Written by Ann Voskamp
When one of the boys pulls off his Sunday shoes, the filthy ones ridiculously still clinging to “Sunday Shoes” status, he catches my eye and grins like he’s swallowed a canary.
“So I only wore one sock to church.”
What are you going to do but laugh with the grinning kid?
Yeah, I am that Mom…
Yeah, after 18 years, there it is:
I have been the mama who’s punished when I needed to pray.
Who’s hollered at kids when I needed to help kids.
Who’s lunged forward — when I should have leaned on Jesus.
There are dishes stacked on the counter like memories and paint smeared on the table and there are kids sprawled on the couch trying to read the same book at the same time — and there is only so much time.
I never expected love to be like this. I never expected so much joy. I never expected to get so much wrong. It’s what my Mama’s said to me a thousand times if she’s said it to me once. “It’s not that you aren’t going to get things wrong — it’s what you do with it afterward.“
So you clear off the table and the dishes and the leftover spinach leaves and wash the paint fingerprint off the mess of chairs, and you pick up the socks and shoes strewn through the house like crusty droppings in the park.
And then you swing from the monkey bars in the almost dark with the kids almost grown and you pray that your post-half-a-dozen-babies bladder doesn’t give way leaky on you now, and you laugh so loud you hope they always remember.
There is still light.
There is hospitality — making space inside of you to be a safe place for a child.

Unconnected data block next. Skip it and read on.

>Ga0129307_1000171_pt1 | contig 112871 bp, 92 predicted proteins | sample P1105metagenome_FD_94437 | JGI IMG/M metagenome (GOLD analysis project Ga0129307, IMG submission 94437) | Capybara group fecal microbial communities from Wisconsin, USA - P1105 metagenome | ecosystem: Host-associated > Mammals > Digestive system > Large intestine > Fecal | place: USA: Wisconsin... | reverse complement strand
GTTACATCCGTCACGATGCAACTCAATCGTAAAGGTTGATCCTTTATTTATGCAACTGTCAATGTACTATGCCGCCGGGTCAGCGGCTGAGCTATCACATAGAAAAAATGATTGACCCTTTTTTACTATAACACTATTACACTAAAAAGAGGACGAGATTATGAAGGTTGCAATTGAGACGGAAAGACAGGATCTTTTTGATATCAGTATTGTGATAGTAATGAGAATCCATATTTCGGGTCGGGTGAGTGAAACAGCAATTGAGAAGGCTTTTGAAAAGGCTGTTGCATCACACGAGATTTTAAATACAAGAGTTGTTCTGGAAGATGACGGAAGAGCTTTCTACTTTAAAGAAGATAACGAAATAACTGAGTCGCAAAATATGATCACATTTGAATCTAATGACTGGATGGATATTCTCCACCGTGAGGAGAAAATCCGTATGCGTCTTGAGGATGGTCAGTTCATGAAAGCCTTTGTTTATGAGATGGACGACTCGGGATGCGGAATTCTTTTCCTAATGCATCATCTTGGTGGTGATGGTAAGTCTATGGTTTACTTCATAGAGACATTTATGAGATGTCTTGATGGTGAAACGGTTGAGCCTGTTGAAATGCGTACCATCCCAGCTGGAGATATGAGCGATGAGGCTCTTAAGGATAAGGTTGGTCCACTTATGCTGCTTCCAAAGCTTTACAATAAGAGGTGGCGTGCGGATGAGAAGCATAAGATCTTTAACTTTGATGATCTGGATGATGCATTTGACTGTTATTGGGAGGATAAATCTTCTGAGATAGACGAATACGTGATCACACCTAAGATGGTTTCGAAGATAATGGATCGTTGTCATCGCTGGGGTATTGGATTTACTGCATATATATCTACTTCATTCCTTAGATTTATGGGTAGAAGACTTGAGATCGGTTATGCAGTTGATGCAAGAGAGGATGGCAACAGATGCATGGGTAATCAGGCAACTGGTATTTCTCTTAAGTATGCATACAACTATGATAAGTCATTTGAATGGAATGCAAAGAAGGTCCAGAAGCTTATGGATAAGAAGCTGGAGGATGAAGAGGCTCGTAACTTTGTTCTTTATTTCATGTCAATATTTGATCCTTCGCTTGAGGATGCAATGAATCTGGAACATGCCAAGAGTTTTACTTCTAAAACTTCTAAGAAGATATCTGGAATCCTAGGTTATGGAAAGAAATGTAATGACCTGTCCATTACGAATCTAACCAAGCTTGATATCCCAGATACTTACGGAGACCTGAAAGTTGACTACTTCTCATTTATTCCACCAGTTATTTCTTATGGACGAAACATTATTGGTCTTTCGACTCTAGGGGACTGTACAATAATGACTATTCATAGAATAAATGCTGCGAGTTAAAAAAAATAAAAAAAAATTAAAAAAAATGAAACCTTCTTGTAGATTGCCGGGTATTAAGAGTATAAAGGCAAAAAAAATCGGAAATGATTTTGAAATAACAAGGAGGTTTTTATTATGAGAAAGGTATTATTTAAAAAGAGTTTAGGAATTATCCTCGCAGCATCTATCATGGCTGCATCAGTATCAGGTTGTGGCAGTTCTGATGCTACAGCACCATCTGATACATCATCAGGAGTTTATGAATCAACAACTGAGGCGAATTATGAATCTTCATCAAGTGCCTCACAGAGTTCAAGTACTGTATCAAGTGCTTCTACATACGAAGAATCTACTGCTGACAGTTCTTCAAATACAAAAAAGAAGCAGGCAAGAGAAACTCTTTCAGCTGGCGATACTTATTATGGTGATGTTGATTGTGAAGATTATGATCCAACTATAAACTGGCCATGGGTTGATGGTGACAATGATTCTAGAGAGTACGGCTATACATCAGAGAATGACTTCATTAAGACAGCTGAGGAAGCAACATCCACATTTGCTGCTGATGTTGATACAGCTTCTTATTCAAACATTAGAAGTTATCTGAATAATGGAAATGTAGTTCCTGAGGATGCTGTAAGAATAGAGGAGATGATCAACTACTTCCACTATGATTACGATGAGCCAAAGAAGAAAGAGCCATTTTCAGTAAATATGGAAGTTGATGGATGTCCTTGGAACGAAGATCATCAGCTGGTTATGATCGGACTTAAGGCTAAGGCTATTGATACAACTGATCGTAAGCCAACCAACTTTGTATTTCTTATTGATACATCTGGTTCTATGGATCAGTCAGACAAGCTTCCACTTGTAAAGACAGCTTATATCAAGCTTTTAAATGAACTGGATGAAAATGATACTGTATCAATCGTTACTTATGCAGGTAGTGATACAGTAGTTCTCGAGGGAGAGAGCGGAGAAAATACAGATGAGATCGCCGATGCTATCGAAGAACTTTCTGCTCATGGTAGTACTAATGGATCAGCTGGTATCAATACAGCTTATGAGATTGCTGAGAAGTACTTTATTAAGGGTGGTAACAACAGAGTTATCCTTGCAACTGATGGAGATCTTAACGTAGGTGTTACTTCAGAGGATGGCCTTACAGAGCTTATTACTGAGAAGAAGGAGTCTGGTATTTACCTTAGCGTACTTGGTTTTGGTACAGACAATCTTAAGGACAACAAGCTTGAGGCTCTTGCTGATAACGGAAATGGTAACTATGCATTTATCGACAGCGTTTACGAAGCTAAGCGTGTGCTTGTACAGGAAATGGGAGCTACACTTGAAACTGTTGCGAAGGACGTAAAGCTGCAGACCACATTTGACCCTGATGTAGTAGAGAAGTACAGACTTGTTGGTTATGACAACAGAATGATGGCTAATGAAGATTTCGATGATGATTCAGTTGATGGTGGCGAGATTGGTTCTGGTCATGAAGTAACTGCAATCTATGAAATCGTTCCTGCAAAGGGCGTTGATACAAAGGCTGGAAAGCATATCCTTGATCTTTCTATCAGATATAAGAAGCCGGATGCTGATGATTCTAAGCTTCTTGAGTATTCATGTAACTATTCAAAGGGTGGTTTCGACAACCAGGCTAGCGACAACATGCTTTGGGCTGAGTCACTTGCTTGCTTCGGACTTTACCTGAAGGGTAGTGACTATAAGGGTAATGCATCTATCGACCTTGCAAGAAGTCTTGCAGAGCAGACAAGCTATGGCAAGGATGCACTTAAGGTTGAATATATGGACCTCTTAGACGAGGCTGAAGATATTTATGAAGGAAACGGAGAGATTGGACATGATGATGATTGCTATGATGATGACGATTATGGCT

And no matter how the craziness of this whole parenting thing all turns out: The reward of loving is in the loving; loving is itself the great outcome of loving. The success of loving is in how we change because we kept on loving – regardless of any thing else changing.
And it’s a relief, how hanging upside down on the monkey bars, things can come to you.
That maybe being the mama I want to be isn’t so much about being more, but trusting more – trustingmore in the God of Hagar and Ruth and Hannah, the God who sees the angst, who nourishes the empty places, who hears the unspoken cries — and answers.
That godly parenting isn’t ultimately about rules — but having a relationship with an ultimate God and His children.
That godly parenting isn’t fuelled by my efforts — but by God’s grace.
That if I make God first and am most satisfied in His love — then I’m released to love my children fully and satisfactorily.
That maybe it all comes down to this:
My kids don’t need to see a Super Mama.
They need to see a Mama who needs a Super God.
Right to the last of the light, into the last of the light, there’s this silhouette of a mother running free and barefoot with the kids, no socks at all.
This grace on ground like this.